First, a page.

You’re About To Be Real Obsessed With Netflix’s New Serial Killer Show ‘The Alienist’
It's not for the faint of heart.
You’re probably going to be obsessed with The Alienist by the time you’ve binged all ten episodes on Netflix, but that’s okay. Hollywood has been obsessed with it too — for a long time, in fact.
When Caleb Carr published his best-selling crime novel The Alienist back in 1994, producers quickly came calling. Paramount snapped up the movie rights before the book even hit shelves and they spent millions trying to make Silence Of The Lambs with corsets happen, but it was not to be. And so The Alienist went away… for a while.
Then in 2015 we heard rumblings that Cary Fukanaga, the guy who brought us True Detective (the good season), had jumped aboard as director. US TV network TNT were funnelling a reported USD$50 million into the production of a television adaptation of the book — that’s around $5 million an episode, for those playing at home.
With Carr himself strapping in as a producer and an all-star cast of Daniel Brühl, Luke Evans and Dakota Fanning all signing up, The Alienist looked poised to be the next big scare-the-crap-out-of-you series.
The show hits Netflix Australia today and sure enough, it’s excellent TV — just not for the faint of heart.
In the 19th century, people who were mentally ill were considered to be alienated from society and their true nature. Those who studied them, naturally, were called alienists (apologies to anyone who thought this show might have extraterrestrials in it).
Like Mindhunter before it, The Alienist leans hard into the discussion and dissection of psychology, with titular alienist Doctor Laszlo Kreizler obsessed with the ‘why’ rather than the ‘what’. Criminal profiling is an accepted part of lawmaking in present day, but at the time it was considered pseudo-science: much like fingerprinting. “Those seen dancing were thought insane by those who could not hear the music,” says Dr Kreizler at one point, having bumped up against closed minds. “We just need to find the music.”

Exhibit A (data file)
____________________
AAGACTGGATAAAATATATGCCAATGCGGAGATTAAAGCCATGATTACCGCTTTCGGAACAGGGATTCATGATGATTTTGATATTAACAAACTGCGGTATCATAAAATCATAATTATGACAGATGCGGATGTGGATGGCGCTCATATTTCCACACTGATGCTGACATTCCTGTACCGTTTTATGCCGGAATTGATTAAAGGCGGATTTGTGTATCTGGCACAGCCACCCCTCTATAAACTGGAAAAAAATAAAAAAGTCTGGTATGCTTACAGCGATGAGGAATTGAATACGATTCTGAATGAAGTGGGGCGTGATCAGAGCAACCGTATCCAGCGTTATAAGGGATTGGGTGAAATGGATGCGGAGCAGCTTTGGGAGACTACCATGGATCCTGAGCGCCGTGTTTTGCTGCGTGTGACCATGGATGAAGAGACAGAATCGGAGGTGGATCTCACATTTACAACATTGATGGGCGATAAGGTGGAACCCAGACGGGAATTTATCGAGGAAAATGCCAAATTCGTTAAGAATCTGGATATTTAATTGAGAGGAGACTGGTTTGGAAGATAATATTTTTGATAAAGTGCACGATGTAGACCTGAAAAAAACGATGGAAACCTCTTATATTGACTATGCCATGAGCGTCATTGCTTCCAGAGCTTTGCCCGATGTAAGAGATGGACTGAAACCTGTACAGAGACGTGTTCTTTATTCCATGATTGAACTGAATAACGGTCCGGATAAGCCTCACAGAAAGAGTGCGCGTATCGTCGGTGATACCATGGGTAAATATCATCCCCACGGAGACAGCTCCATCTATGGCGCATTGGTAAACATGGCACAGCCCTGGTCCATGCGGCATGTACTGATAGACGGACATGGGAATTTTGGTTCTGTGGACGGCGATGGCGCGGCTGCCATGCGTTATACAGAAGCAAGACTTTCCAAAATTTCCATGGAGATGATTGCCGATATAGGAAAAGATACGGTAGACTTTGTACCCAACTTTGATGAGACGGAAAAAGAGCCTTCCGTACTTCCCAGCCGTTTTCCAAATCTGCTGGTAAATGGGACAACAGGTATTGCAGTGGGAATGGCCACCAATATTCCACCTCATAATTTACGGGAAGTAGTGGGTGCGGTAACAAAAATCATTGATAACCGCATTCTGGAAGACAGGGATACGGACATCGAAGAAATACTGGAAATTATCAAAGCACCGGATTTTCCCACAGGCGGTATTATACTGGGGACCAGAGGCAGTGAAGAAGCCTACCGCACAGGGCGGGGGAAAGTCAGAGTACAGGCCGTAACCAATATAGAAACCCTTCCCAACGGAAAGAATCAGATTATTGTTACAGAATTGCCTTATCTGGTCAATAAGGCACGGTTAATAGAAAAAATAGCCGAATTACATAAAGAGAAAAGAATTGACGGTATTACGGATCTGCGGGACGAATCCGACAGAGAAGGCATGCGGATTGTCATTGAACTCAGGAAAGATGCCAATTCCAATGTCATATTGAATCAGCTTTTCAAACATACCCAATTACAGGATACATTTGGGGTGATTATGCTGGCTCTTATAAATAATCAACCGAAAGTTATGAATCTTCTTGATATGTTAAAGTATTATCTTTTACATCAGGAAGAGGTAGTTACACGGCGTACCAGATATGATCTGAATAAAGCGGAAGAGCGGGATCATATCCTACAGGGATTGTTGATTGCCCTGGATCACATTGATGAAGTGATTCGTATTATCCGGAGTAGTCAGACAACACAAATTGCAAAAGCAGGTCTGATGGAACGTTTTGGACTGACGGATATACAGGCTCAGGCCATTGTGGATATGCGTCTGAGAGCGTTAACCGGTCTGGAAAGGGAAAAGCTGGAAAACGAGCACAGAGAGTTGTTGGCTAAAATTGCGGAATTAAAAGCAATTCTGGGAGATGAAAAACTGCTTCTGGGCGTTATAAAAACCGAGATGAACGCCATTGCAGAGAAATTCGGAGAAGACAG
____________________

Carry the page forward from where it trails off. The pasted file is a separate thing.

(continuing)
Set ahead of the turn of the century twentieth century in New York, the opening credits — which show a deconstruction of modern day NYC to how it was back then — are a clever hint at what is to come. The show is all about deconstruction: sanding back our superficial veneers and diving in to what really makes people tick, for better or worse. As an immigrant from a fractured home, it’s immediately obvious why Kreizler becomes obsessed with the victims of a horrific killing spree happening throughout New York.
And the city itself is very much a character, with that $50 million budget lovingly injected into every scene: from handcrafted costumes to immaculate sets of both the exterior and interior variety. Like Penny Dreadful and Taboo, The Alienist’s period setting is merely a stage for an incredibly dark, grisly and downright pee-your-pants scary tale.
With everything from a Silence Of The Lambs-esque basement scene to — gulp — a jar of eyeballs, it’s a hard pass if you’re the queasy type. Yet despite the gore, there’s also a deep dive into the nature of crime and how the cycle of violence can be endlessly destructive, with the ramifications reaching outwards like a seemingly endless shockwave.
A great crime tale is only as good as its characters: think Woody Harrelson and Matthew McConaughey’s chemistry in True Detective, Clarice Starling and Hannibal Lecter, a scene-stealing turn from Cameron Britton as Ed Kemper in Mindhunter or Marc Ruffalo’s animal cracker-eating detective in David Fincher’s Zodiac.
The Alienist’s biggest flex is the characters and the cast who bring them to life. Daniel Brühl — perhaps best known as Zemo from Captain America: Civil War — plays Doctor Laszlo Kreizler, a “crippled” alienist who’s fascinated by people despite not being very good with them. A brilliant mind with social issues is a played out trope (House, Monk, The Mentalist, Harrow), but The Alienist isn’t about, well, the alienist. Despite giving his usual great performance, Brühl’s Kreizler is the least interesting character.